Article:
They don't want to sing for the people but teach them to sing, give them words with which to express the adoration and love for God or that express biblical truths that people otherwise may not know how to articulate, much like the hymns you mention.

    As for the loudness, I would agree that there is a limit as to what is valuable, but I also know as a musician myself that instruments using amplifiers don't sound very good below a certain level. I have my amp set no lower than 1.5 or 2 which still sounds loud to some people on stage. To go any lower, I may as well not play because the tone is terrible. So with electronic instruments there is a reasonable constriction. However, out in the sanctuary people are still able to sing well and hear themselves and others. It's a fine art to mix sound well keeping within reasonable decibels. But for most people "loud" is a relative term. For one person, the organ is plenty loud so adding guitars or drums is way over the top. For others of our popular society they'll sing along with their favorite songs at a metal concert exceeding 110 decibels which is terrible for your hearing.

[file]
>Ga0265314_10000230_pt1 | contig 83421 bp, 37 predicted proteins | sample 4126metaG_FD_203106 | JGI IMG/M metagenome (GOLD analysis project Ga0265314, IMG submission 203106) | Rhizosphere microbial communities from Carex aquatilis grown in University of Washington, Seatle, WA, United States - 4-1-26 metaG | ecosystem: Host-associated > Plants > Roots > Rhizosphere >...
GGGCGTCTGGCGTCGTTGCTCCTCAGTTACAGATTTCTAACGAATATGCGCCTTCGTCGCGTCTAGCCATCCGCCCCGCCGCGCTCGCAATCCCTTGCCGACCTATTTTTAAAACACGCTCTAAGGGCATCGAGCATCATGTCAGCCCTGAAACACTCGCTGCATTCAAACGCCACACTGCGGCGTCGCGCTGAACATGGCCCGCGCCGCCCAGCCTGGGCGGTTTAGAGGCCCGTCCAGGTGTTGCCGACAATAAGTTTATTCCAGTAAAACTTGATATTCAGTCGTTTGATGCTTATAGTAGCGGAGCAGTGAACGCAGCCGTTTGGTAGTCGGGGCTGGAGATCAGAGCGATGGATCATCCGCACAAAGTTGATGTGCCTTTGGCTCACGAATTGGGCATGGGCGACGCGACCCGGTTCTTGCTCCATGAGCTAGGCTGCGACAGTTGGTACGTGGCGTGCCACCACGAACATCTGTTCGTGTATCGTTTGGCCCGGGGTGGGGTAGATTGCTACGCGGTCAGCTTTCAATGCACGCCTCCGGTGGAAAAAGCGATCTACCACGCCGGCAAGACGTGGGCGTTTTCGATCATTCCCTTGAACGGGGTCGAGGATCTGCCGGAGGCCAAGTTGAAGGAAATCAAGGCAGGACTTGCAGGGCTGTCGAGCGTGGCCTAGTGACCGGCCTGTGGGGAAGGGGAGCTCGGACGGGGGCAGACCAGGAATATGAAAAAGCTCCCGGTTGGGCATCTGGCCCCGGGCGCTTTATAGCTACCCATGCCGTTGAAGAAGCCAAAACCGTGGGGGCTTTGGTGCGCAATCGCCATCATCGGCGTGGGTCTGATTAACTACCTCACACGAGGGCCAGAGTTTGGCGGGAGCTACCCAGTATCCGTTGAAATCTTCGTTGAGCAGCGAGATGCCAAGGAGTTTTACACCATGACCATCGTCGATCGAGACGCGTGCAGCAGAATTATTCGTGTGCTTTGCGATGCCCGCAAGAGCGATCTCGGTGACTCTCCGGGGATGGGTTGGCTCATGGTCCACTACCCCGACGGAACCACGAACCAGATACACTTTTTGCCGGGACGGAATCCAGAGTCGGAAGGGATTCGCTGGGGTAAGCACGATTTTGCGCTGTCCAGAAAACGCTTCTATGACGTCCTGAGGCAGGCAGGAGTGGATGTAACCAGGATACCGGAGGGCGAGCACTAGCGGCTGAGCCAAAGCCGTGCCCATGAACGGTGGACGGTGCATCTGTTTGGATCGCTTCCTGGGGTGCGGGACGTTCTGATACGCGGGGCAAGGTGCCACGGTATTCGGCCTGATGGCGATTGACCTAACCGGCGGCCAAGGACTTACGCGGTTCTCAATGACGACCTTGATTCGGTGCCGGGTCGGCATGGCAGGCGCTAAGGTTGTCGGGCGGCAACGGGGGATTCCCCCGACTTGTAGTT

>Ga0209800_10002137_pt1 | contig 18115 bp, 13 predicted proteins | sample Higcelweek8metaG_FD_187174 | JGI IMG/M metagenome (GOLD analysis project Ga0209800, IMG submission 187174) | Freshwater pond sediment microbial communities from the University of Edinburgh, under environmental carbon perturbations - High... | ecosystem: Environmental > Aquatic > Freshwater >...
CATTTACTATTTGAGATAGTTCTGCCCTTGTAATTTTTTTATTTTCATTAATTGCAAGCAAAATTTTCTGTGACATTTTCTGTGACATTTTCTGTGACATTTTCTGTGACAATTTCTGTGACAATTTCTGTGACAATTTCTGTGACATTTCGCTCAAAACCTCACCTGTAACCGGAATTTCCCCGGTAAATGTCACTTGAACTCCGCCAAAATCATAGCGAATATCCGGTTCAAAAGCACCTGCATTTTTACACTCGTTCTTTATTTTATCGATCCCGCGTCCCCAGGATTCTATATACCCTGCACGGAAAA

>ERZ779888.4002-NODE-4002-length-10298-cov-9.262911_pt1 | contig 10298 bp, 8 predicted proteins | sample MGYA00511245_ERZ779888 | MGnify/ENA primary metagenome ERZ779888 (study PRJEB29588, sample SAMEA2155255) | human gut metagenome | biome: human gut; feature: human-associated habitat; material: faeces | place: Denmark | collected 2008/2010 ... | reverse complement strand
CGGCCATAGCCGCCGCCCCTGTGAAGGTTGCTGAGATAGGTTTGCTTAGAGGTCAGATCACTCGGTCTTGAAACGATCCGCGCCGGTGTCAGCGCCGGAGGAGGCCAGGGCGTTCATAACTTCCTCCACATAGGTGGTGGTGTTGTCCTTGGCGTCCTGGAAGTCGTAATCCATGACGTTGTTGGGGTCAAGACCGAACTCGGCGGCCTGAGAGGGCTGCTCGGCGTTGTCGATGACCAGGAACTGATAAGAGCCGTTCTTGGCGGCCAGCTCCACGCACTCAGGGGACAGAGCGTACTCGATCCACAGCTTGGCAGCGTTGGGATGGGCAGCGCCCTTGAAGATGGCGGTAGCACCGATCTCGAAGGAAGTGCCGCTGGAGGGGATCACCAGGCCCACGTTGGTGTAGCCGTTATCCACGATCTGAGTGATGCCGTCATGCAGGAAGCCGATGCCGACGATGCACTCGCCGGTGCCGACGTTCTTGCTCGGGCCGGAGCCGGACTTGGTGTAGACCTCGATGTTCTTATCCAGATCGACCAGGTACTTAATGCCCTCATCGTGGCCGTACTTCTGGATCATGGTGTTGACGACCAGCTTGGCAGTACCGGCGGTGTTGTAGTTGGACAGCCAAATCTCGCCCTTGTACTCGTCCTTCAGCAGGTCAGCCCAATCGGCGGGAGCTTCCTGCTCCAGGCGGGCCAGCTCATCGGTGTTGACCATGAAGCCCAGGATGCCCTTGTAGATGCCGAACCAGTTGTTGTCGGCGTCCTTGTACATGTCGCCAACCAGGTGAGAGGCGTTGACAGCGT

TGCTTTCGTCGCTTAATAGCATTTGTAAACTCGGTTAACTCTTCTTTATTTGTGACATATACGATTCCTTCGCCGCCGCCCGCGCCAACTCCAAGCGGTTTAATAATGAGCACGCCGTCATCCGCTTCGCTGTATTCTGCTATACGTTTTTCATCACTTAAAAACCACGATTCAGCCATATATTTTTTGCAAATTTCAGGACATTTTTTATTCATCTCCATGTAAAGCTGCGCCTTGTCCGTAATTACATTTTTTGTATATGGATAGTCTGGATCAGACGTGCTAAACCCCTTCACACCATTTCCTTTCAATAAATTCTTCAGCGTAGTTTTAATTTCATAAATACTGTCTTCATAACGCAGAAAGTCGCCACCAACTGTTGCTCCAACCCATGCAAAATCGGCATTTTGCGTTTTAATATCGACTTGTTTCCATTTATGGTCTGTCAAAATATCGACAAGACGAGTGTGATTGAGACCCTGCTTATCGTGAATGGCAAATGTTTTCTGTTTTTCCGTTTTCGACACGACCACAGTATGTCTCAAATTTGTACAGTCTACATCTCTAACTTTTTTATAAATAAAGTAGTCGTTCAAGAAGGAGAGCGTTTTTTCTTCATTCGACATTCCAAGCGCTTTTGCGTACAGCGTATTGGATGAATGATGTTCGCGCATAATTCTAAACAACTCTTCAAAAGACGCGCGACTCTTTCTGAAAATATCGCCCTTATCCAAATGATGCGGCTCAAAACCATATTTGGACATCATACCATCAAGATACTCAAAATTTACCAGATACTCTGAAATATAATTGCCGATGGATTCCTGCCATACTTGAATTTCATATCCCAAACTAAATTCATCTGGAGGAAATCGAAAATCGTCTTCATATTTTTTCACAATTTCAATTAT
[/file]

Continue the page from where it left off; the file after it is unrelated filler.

Part of the loudness of popular music is about feeling it. I personally love the feel of the kick drum or bass in my chest. It draws me deeper into the music and its message. If mixed well you can still hear yourself sing and the person beside you, behind you, etc but with the added dimension of physically feeling the music.